Path of the Puma - The Amazing Return of the American Lion
When Patagonia (the outdoor retailer) said they’d send me a book on mountain lion research, I jumped at the chance. Mountain lions have fascinated me for years.
The book is Path of the Puma: The Remarkable Resilience of the Mountain Lion by Jim Williams.
I hike a lot. On almost every hike, I am firmly in mountain lion territory. Many of us in San Diego county live in mountain lion territory. I have seen their big M-shaped tracks all over the place, but I have never seen one in person, except at Mostly Monkeys, a wildlife sanctuary in Ramona, run by people with big hearts.
The California Department of Fish and Wildlife have maintained a list of Verified Mountain Lion Attacks on Humans in California (1986 through 2014) on their website.
In San Diego County, in that 28-year span, there have only been two attacks on humans. Only one was fatal and officials speculate that she was running away from the mountain lion, triggering its chase response.
I mention this in order to dispel a myth about mountain lions being dangerous animals that are hunting humans every time we’re in the backcountry. They really prefer deer.
The book describes the mountain lion as a ‘ghost cat’ that mostly moves around at night, its paws designed to make no noise, its lack of scent allowing it to slip unnoticed by coyotes and wolves, and how it seeks shelter when encountering humans or anything unusual.
It’s no wonder I’ve never seen them.
The book covers the author’s journey from surfer to ardent wildlife advocate, with his love of wildlife threading through it all. Sprinkled generously throughout the book are gorgeous photographs, some from the author and some from other sources.
Throughout all the interesting storytelling, there is a huge underlying theme for the book, articulated beautifully in the chapter called Locals Only. It describes the common ground that exists between all of the different outdoor enthusiasts, from casual hikers to dedicated hunters:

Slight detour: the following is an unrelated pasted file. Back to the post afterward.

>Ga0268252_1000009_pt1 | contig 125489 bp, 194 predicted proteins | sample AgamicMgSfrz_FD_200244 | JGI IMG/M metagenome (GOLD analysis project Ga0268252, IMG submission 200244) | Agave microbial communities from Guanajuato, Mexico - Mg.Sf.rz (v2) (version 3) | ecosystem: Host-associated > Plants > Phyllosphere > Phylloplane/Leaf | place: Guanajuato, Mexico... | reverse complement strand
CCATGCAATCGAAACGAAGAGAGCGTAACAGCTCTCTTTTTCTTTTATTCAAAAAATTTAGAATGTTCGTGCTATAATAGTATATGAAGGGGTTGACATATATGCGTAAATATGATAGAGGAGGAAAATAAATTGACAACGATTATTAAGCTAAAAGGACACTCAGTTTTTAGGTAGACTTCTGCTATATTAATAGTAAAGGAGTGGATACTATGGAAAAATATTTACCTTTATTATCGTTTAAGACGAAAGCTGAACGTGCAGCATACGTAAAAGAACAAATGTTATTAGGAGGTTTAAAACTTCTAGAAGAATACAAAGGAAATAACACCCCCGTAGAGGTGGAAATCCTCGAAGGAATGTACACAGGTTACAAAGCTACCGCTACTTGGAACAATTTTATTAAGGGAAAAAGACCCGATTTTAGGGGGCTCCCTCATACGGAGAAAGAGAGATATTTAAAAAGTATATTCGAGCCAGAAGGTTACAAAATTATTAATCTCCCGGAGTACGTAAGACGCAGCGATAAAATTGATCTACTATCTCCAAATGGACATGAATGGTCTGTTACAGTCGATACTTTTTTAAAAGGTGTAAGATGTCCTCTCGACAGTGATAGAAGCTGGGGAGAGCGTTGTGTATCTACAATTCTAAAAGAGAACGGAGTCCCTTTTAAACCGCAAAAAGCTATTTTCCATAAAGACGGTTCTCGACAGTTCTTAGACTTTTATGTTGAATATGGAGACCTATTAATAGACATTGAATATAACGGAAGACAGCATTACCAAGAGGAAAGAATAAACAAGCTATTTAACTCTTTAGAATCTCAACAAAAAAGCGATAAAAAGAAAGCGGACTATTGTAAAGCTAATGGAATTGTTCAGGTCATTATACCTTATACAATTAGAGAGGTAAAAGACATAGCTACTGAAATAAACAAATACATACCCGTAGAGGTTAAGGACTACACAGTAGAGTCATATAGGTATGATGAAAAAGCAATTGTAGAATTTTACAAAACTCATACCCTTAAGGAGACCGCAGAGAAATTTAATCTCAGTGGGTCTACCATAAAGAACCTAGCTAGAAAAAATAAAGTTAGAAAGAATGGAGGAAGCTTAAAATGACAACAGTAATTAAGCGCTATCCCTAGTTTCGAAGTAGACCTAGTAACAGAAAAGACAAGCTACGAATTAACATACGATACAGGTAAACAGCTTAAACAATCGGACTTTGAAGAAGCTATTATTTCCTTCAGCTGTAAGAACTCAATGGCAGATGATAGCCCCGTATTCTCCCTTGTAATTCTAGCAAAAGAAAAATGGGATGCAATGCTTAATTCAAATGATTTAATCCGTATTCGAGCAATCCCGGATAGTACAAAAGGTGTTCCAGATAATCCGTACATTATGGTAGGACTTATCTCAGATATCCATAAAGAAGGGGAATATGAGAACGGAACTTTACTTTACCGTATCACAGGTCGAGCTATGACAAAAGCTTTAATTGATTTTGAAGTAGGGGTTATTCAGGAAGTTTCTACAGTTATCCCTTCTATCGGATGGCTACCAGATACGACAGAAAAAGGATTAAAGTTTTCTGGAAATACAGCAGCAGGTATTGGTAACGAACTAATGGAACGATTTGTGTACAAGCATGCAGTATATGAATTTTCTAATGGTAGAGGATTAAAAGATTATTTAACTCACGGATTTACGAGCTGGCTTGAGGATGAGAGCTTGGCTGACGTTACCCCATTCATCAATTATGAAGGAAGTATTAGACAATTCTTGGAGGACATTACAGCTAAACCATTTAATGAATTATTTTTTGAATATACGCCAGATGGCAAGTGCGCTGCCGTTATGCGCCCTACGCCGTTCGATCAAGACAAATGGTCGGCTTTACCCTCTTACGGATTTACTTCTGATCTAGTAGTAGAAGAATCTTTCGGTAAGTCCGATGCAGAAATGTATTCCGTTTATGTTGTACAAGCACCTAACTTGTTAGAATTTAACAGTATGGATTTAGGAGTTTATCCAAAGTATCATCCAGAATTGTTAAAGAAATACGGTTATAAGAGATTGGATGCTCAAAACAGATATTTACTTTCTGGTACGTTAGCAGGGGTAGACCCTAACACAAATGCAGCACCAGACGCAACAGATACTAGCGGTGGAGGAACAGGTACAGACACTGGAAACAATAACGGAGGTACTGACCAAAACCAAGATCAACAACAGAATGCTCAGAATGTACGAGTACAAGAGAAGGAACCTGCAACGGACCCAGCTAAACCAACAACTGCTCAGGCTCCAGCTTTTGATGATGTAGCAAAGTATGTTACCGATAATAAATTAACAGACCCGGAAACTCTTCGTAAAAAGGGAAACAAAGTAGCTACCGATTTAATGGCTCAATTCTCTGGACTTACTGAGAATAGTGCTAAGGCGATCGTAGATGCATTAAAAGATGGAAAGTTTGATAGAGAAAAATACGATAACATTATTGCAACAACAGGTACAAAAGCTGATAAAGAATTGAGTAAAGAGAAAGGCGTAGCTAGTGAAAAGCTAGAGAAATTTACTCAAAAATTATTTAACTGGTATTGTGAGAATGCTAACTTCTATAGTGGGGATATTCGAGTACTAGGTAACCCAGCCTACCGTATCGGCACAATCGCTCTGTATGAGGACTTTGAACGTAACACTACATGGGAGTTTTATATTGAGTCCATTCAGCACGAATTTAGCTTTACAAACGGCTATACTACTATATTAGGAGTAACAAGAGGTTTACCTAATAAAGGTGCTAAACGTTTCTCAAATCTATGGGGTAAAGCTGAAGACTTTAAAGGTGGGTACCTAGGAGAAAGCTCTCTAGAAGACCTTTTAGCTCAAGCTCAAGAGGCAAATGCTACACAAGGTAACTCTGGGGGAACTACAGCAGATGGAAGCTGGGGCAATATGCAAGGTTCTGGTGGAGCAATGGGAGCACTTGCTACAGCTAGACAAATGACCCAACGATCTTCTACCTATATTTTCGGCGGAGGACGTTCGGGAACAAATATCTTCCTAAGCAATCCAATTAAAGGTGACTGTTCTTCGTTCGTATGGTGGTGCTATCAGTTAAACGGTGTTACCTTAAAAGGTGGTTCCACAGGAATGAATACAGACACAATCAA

It’s about participating in nature in a deeply profound way. There’s a broad area, I’ve found, where the interests of the most ardent hunter and the most gun-adverse environmentalist overlap, and in that space lies the hope for nature’s future, both predator and prey.
The author implemented strategies for managing the population of mountain lions in Montana, as well as Patagonia. During his research, in one region in Montana, the quota for hunting mountain lions in the season was 12. Within the first hour of the hunting season, it was already over. 24 lions had been killed, twice the quota for the entire season.
It’s easy to see why better strategies need to be implemented to save the mountain lion from devastation.
Other chapters are devoted to the various animals in the mountain lion’s ecosystem and how their health affects the lions and vice versa, down to the soil composition. Nature exists as a delicate balance and when we exert ourselves on one side or the other, it’s going to tip.
I thoroughly enjoyed reading this while relaxing in a vacation rental in Sedona, as well as spending time with my family in a cabin in the Eastern Sierra.
The mountain lions in San Diego are truly a magnificent animals and, as confirmed by the book, have undoubtedly watched me on many occasions as I’ve hiked on by.
For this review, I was sent a free copy of the book and there is at least one affiliate link in this blog post. My opinions are my own.